Stereotactic Radiation Treatment
The Stereotactic Radiation Center uses the Novalis system, a state-of-the-art radiation delivery technology used for those undergoing stereotactic radiosurgery or stereotactic radiotherapy.
What Is Stereotactic Radiation?
Stereotactic radiation therapy (SRS) is a non-invasive delivery of high doses of radiation therapy to a small target in a single (or up to five) treatments. Its exquisite precision allows for the protection of surrounding normal tissue. Although called radiosurgery, there is actually no incision and it is performed on an outpatient basis. SRS uses radiation to shrink or control the growth of a tumor by killing or halting the growth of tumor cells.
The Stereotactic Radiation Center at North Shore University Hospital
Stereotactic radiation can be delivered using a number of different technologies. At North Shore University Hospital in Manhasset, we use the Novalis® robotic technology, also referred to as “shaped beam surgery.” Novalis® continuously shapes the treatment beam to match the size and shape of a tumor from all angles. This allows for the best targeting of the tumor while protecting healthy tissue. Shaping the beam to the exact dimensions of the tumor is the latest and most technologically advanced approach for treatment with stereotactic radiosurgery.
The outpatient procedure is virtually painless, and the patient remains awake for the entire procedure. In most cases, patients undergo treatment in the morning and can return to their normal routine by the afternoon.
- Stereotactic Radiosurgery (SRS) is the non-invasive delivery of a precise high-energy radiation to a tumor or lesion of the brain or spine.
- Stereotactic Body Radiotherapy (SBRT) involves the same type of radiation treatments as radiosurgery but is delivered to targets elsewhere within the body, such as the lung, liver, prostate or other sites.
- Shaped Beam Surgery is the most advanced approach to SRS or SBRT available today. The Novalis® system continuously shapes the treatment beam to match the size and shape of a tumor from all angles, ensuring that the tumor receives the full prescription dose of radiation, while protecting healthy tissue.
Indications for Stereotactic Radiation Therapy
Who Is a Candidate?
One’s appropriateness for SRS/SBRT is determined by the radiation oncologist and the referring specialist on a case-by-case basis.
SRS is suitable for many neurological disorders. It can be used to treat intracranial tumors, both benign and malignant.
- Brain metastases
- Gliomas (astrocytomas/glioblastomas, oligodendrogliomas, ependymomas) that are residual or recurrent after prior therapies
- Acoustic neuromas
- Acoustic schwannomas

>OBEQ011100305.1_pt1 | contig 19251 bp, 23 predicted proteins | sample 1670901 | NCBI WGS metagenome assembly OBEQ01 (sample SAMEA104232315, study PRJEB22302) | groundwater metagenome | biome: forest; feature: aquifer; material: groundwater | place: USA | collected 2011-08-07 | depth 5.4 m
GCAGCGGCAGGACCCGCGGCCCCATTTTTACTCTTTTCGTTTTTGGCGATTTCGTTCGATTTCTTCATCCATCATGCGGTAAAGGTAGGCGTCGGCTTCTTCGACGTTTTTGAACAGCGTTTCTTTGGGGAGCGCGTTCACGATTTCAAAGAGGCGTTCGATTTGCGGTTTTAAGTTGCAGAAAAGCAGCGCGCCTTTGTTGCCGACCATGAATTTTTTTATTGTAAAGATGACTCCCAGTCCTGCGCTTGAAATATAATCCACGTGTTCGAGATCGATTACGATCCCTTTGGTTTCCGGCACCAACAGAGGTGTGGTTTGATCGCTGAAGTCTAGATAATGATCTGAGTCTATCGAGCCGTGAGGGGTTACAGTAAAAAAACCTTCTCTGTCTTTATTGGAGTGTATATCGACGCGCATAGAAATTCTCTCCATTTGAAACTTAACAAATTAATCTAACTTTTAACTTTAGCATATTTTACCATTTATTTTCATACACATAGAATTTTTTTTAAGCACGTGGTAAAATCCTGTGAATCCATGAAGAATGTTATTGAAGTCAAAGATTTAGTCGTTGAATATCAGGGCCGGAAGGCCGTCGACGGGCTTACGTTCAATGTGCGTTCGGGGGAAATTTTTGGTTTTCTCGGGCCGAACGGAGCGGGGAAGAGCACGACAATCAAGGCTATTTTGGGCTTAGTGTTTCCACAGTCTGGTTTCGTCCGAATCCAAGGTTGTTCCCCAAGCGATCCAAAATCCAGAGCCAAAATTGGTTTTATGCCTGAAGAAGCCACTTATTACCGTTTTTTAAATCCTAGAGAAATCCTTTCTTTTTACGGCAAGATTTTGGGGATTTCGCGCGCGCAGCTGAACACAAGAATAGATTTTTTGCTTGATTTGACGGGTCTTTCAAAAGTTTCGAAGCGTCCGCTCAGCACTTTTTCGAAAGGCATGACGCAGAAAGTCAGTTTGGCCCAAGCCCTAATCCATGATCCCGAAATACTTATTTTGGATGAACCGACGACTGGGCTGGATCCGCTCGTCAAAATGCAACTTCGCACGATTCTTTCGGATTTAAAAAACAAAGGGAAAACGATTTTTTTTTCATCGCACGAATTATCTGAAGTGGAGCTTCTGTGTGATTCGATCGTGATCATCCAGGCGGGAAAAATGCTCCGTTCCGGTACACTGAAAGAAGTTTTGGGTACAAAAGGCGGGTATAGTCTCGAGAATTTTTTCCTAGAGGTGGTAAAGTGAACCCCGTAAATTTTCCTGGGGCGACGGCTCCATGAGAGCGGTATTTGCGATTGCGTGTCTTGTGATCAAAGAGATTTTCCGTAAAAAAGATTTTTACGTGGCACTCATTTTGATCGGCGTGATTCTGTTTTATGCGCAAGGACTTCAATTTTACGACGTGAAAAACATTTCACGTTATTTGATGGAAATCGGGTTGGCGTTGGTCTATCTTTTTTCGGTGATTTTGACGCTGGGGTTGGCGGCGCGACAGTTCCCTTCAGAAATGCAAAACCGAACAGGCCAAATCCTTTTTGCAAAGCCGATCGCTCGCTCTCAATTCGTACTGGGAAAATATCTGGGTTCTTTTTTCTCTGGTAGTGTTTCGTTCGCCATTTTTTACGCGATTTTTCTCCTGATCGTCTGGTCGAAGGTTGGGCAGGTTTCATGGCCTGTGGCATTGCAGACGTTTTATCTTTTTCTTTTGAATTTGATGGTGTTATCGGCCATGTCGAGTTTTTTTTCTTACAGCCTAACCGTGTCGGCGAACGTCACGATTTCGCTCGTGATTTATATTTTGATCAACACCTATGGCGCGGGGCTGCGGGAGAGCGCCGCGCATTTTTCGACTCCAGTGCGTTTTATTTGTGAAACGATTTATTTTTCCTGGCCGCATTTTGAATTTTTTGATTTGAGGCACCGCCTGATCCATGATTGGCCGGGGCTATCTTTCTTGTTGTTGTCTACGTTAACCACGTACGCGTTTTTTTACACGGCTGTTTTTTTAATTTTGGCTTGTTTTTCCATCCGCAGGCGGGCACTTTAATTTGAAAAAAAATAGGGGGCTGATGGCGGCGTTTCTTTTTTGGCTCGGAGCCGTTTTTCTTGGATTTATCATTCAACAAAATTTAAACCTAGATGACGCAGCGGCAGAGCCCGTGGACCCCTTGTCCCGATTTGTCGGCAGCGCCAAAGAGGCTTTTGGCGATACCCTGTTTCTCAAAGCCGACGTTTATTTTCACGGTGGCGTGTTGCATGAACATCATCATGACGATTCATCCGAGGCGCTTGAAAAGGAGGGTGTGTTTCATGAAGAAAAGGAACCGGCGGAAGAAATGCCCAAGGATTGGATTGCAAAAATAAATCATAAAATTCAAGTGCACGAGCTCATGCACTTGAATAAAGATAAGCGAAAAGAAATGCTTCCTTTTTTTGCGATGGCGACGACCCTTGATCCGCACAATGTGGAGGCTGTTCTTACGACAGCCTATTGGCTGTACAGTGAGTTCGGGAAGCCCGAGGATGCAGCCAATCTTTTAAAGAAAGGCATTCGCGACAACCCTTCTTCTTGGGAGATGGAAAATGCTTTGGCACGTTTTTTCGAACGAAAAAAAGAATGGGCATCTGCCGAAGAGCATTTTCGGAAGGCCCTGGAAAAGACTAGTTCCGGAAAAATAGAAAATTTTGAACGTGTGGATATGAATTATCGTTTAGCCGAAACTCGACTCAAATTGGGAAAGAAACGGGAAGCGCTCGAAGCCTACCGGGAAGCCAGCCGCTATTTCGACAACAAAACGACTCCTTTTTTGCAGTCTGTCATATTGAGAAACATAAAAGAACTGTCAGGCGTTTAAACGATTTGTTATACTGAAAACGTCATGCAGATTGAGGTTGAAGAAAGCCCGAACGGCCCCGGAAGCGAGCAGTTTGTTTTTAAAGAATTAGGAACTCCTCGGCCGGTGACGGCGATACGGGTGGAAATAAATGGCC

- Pituitary tumors
- Chordomas and chondrosarcomas
- Arteriovenous malformations (AVMs)
- Cavernous malformations
- Trigeminal neuralgia
- Intractable seizures
- Parkinson’s disease
SBRT is used to treat extracranial lesions.
Extracranial Tumors (SBRT)
- Spinal tumors
- Early stage lung tumors
- Liver metastases
- Pancreatic tumors
- Isolated metastatic lesions
Devising a Treatment Strategy
Before deciding to proceed with SRS/SBRT, all available treatment options are considered. The choice of treatment will depend upon the particular diagnosis, lesion size, its location, previous therapies, as well as the patient’s personal treatment preferences. SRS may be offered as a supplement to other therapies, such as surgery or a more protracted course of radiotherapy.
The radiosurgery team at North Shore University Hospital will also consult with your other physicians to determine if this is the right treatment for you. A multidisciplinary team comprising experts from radiation oncology and any of the fields of neurosurgery/surgery, oncology, radiology and neurology may ultimately be involved in this process.
The Process — Getting Started
- Consultation with a radiation oncologist
- Meeting and information session with radiation nurse
- Scheduling of any required imaging prior to your SRS date
The Process — Getting Treated
- Treatment may be in a single session or up to five sessions.
- Immobilization devices may be used to maximize precision of treatment.
- Real-time imaging is used to verify set-up accuracy and targeting and to correct for patient or organ motion.
- Treatment times can vary but average approximately 30 minutes.
The Process — After Treatment
- You will be discharged from the radiation oncology department the same day of treatment.
- Treatment is generally well tolerated, and you should be able to resume normal activities immediately.A follow-up appointment with the radiation oncologist and your surgeon will be arranged a few weeks after treatment.